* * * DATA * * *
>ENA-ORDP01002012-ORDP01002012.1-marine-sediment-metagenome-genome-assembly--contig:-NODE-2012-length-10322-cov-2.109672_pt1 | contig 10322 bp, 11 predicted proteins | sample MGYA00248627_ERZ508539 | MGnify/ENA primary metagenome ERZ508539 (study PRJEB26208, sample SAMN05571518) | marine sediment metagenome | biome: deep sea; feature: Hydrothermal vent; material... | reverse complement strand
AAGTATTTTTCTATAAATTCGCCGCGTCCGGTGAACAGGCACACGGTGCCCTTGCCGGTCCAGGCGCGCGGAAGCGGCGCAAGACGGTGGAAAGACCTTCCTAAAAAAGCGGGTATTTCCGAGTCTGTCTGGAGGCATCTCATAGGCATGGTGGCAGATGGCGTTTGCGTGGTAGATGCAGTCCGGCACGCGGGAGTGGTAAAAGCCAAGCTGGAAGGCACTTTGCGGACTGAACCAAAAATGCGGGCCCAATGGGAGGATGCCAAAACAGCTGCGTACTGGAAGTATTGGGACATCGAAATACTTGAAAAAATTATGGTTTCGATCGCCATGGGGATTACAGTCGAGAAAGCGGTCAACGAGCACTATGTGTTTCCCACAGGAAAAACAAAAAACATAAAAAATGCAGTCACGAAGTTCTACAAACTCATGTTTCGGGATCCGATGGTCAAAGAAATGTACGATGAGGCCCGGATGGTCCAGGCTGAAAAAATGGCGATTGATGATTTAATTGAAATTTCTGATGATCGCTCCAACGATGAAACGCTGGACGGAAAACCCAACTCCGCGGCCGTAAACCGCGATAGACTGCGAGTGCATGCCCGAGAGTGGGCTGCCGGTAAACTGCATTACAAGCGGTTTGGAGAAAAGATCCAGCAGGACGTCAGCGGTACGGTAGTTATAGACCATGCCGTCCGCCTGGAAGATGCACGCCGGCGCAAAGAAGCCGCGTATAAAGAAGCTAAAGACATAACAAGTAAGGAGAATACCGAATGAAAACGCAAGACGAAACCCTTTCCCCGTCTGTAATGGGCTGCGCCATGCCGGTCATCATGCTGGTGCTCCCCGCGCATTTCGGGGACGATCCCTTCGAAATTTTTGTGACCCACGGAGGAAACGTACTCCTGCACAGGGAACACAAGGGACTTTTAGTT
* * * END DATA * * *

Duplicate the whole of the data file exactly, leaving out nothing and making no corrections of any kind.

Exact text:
>ENA-ORDP01002012-ORDP01002012.1-marine-sediment-metagenome-genome-assembly--contig:-NODE-2012-length-10322-cov-2.109672_pt1 | contig 10322 bp, 11 predicted proteins | sample MGYA00248627_ERZ508539 | MGnify/ENA primary metagenome ERZ508539 (study PRJEB26208, sample SAMN05571518) | marine sediment metagenome | biome: deep sea; feature: Hydrothermal vent; material... | reverse complement strand
AAGTATTTTTCTATAAATTCGCCGCGTCCGGTGAACAGGCACACGGTGCCCTTGCCGGTCCAGGCGCGCGGAAGCGGCGCAAGACGGTGGAAAGACCTTCCTAAAAAAGCGGGTATTTCCGAGTCTGTCTGGAGGCATCTCATAGGCATGGTGGCAGATGGCGTTTGCGTGGTAGATGCAGTCCGGCACGCGGGAGTGGTAAAAGCCAAGCTGGAAGGCACTTTGCGGACTGAACCAAAAATGCGGGCCCAATGGGAGGATGCCAAAACAGCTGCGTACTGGAAGTATTGGGACATCGAAATACTTGAAAAAATTATGGTTTCGATCGCCATGGGGATTACAGTCGAGAAAGCGGTCAACGAGCACTATGTGTTTCCCACAGGAAAAACAAAAAACATAAAAAATGCAGTCACGAAGTTCTACAAACTCATGTTTCGGGATCCGATGGTCAAAGAAATGTACGATGAGGCCCGGATGGTCCAGGCTGAAAAAATGGCGATTGATGATTTAATTGAAATTTCTGATGATCGCTCCAACGATGAAACGCTGGACGGAAAACCCAACTCCGCGGCCGTAAACCGCGATAGACTGCGAGTGCATGCCCGAGAGTGGGCTGCCGGTAAACTGCATTACAAGCGGTTTGGAGAAAAGATCCAGCAGGACGTCAGCGGTACGGTAGTTATAGACCATGCCGTCCGCCTGGAAGATGCACGCCGGCGCAAAGAAGCCGCGTATAAAGAAGCTAAAGACATAACAAGTAAGGAGAATACCGAATGAAAACGCAAGACGAAACCCTTTCCCCGTCTGTAATGGGCTGCGCCATGCCGGTCATCATGCTGGTGCTCCCCGCGCATTTCGGGGACGATCCCTTCGAAATTTTTGTGACCCACGGAGGAAACGTACTCCTGCACAGGGAACACAAGGGACTTTTAGTT